Tags: trump | america | deplorables

The Backside of Trump's America

The Backside of Trump's America

U.S. President Donald Trump waves as he boards Air Force One at Andrews Air Force Base, Maryland on April 18, 2019. (Nicholas Kamm/AFP/Getty Images)

Friday, 19 April 2019 01:04 PM Current | Bio | Archive

Donald Trump won because his words spoke and still speak for the silent majority including many whites who still feel left out of the discourse on the welfare of this nation.

Depicted as “Deplorables” by Hillary Clinton who incites people to incivility towards the “Trumpers” or the plethora of 2020 Democratic presidential candidates pledging a great American giveaway of gifts not founded within the U.S. Constitution — the constant barrage and battle against a U.S. President with a media onslaught further speaks to a lack of impartiality in reporting the news or any attempt at fairness highlights the worst within us.

In addition, presidential off the cuff remarks not always based on facts do not enhance a search for common ground.

On the Amtrak Carolina Train from Salisbury, N.C., to the Trump-renovated Union Station of Washington, D.C., the comfort of the seats and relaxed pace underplay visuals from a rural America not often covered by the media or its selling of an America that too few experience up close and personal. The rural settings with dilapidated barns, unpainted houses, cars and rusting machinery exposed to the elements, dogs trotting hungrily looking for food and some for shelter, an angry landscape as well as men hanging around talking illustrates clearly a side of this nation not involved in the publicity garnered by those who advocate for a life and lifestyle many of these folks won't support. This contrast with the inner cities of America often steeped in poverty with perceptual violence abounding. The intolerance blamed on many for their religious views, perceived racism or sexism and other instances in which such people exists unfortunately make it too often seem these folks aren’t fit to be Americans.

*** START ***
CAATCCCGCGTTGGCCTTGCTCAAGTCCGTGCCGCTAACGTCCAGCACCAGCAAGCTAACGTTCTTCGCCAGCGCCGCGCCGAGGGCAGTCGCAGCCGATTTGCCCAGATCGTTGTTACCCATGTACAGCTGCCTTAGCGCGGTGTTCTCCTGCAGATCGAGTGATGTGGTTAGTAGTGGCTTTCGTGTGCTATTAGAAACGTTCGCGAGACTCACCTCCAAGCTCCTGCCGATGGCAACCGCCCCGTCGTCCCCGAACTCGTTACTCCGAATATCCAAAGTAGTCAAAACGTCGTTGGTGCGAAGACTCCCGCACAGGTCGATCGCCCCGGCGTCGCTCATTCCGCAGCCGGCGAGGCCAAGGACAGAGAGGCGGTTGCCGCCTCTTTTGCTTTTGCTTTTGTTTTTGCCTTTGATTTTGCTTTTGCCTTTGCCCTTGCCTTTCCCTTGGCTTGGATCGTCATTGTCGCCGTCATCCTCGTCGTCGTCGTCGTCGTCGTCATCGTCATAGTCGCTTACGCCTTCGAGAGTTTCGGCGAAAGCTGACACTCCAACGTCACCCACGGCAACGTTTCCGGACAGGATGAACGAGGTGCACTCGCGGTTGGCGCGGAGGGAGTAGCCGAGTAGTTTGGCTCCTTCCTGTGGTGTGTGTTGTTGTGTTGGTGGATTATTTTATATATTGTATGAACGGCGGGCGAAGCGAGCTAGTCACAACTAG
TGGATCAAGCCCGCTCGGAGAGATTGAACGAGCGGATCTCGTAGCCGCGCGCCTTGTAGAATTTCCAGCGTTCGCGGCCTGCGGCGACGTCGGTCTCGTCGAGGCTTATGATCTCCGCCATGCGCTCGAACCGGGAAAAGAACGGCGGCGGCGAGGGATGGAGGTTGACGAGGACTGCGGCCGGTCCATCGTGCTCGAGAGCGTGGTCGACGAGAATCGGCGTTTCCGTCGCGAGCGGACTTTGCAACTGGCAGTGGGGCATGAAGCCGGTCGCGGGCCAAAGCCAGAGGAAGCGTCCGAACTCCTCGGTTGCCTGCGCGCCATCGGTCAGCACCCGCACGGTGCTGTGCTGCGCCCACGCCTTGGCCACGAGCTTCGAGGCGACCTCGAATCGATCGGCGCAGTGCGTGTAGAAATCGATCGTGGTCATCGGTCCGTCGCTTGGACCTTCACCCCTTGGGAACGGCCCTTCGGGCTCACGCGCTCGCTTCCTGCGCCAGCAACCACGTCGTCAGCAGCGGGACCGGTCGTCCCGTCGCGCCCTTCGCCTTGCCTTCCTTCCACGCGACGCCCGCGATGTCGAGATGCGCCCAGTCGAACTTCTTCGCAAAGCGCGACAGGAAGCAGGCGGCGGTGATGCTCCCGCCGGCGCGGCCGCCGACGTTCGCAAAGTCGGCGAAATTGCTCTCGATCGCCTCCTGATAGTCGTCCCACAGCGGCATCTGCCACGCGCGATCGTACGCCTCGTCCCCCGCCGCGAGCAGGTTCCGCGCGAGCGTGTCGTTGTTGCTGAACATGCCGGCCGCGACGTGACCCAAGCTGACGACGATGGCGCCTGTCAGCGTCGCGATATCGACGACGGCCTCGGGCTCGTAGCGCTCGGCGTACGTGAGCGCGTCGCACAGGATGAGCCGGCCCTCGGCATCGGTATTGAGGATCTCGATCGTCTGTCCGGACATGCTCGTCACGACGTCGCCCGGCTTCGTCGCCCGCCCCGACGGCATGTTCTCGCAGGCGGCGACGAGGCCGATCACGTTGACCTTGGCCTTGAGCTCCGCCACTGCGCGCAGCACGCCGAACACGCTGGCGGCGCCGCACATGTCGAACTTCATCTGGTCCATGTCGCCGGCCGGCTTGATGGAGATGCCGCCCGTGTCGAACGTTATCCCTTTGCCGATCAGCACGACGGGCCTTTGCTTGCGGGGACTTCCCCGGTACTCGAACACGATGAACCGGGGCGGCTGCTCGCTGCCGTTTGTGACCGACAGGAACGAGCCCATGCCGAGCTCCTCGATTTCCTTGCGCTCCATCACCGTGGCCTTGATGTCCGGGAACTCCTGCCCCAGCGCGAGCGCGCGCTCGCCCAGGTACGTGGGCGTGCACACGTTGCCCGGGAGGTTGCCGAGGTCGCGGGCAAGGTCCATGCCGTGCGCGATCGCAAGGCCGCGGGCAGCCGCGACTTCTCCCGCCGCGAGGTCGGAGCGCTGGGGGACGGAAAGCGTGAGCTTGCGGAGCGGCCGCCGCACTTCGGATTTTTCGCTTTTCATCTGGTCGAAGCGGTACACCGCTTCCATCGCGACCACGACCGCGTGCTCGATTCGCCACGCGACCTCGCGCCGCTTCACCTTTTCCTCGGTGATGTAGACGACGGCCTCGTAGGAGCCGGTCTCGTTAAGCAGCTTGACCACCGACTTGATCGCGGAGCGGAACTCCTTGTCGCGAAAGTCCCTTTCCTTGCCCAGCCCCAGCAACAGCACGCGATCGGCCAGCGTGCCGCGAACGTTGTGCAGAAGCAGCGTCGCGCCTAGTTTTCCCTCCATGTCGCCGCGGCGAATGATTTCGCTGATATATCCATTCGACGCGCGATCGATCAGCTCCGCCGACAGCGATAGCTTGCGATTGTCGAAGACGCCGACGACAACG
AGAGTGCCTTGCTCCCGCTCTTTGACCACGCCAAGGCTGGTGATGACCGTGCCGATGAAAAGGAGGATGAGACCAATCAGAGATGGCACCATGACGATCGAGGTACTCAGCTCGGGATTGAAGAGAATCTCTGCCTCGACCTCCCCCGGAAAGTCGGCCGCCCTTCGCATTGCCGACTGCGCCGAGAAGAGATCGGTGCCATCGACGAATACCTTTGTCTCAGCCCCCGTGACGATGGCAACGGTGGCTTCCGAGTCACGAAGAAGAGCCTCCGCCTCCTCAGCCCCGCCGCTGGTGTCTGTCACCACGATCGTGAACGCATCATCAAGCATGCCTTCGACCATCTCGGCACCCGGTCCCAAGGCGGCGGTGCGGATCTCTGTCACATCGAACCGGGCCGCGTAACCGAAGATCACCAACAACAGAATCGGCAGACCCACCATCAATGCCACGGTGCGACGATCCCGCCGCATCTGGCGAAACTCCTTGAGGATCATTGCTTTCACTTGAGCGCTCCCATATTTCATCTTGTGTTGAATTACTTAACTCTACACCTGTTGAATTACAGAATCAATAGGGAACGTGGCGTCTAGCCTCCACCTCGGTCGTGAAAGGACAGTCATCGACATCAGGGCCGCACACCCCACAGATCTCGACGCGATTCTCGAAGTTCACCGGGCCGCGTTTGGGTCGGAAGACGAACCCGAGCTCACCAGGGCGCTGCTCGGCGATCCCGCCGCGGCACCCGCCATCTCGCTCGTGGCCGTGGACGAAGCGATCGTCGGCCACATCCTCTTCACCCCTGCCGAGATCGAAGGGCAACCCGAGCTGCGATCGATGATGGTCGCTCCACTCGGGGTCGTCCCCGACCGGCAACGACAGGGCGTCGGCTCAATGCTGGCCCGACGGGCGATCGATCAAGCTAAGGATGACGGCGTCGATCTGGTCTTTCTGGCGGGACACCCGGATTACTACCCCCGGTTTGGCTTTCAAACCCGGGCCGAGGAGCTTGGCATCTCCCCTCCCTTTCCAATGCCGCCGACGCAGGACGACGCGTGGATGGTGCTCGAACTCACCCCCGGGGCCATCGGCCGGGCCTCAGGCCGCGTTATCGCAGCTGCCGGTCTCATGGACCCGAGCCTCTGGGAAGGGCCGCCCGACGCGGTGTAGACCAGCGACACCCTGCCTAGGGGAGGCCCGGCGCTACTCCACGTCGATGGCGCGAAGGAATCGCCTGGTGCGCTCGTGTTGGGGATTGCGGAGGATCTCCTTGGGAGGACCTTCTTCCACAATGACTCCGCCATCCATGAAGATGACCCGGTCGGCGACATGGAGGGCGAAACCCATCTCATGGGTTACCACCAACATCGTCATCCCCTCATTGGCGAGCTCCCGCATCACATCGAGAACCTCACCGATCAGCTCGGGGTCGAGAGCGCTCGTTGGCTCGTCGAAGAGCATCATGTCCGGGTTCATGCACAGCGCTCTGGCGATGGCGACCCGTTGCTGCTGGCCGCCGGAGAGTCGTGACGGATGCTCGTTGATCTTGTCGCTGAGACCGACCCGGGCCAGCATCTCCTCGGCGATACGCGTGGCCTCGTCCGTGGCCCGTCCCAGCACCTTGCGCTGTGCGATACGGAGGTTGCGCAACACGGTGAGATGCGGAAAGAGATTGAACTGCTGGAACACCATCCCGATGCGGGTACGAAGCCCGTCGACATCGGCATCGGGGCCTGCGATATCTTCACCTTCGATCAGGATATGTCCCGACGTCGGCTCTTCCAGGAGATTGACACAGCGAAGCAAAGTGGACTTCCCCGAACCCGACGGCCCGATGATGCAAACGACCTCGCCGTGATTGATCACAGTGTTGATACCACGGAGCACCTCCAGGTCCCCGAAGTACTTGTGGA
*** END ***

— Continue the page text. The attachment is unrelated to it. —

Bridging the gap of our divisions, which seems to increase everyday, first must be met by a willingness to listen to other's views and let all parties state their case, letting it be absorbed, if differences are to be surmounted.

“The Best of Enemies” movingly depicts 10 days in 1971 from my hometown of Durham, N.C., which bought together Ann Atwater, a black community activist head from Operation Break Through and C. P. Ellis, a white businessman and President (Exhalted Cyclops) of the local Ku Klux Klan, to address the issue of school integration which though passed by the courts had not penetrated the hearts of citizens. The intervention of Bill Reddick from Shaw University, who used a mediation technique called a “charrette,” turned the tide in the developing atmosphere of all parties by getting folks to truly listen before engaging in attempts to find doable solutions.

Taraji P. Henson delivers an Oscar worthy performance as Ann Atwater capturing her essence as a strong black woman determined to continue in her entrenched anti-white views. Her Klan charrette co-chairman, J. P. Ellis, found in the Klan strength in appreciation of his whiteness without understanding in being so acknowledged with such privilege, in fact he was still as poor and deprived as the very blacks, Jews, and others he was taught to despise.

“The Best of Friends” movie should be viewed by all seeking an understanding of the truths behind this nation’s history which are still not self-evident but rather being suppressed before needed reminders about lessons, which have made us less than great, can be learned.

Increasingly we see a nation causing us to become the worst of friends by those who refuse to allow free speech which isn’t always from hate but from faith, from experiences, from fear and also from ignorance.

Patrick Henry noted that I may not agree with what you say, but I will defend to my death your right to say it. All who want to restore America’s principles of fairness, inclusiveness, and representative democracy should see “The Best of Enemies” for it may help us in all our getting to “Keep US A great Nation."

Ada M. Fisher, MD, MPH is a licensed teacher, retired Corporate physician, former county school board member, speaker, author of "Common Sense Conservative Prescriptions Good for What Ails Us Book 1" (available through Amazon. com) and is the NC Republican National Committeewoman. Contact through DrAdaMFisher.org. To read more of Dr. Fisher's reports, Click Here Now.

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Donald Trump won because his words spoke and still speak for the silent majority including many whites who still feel left out of the discourse on the welfare of this nation.
trump, america, deplorables
Friday, 19 April 2019 01:04 PM
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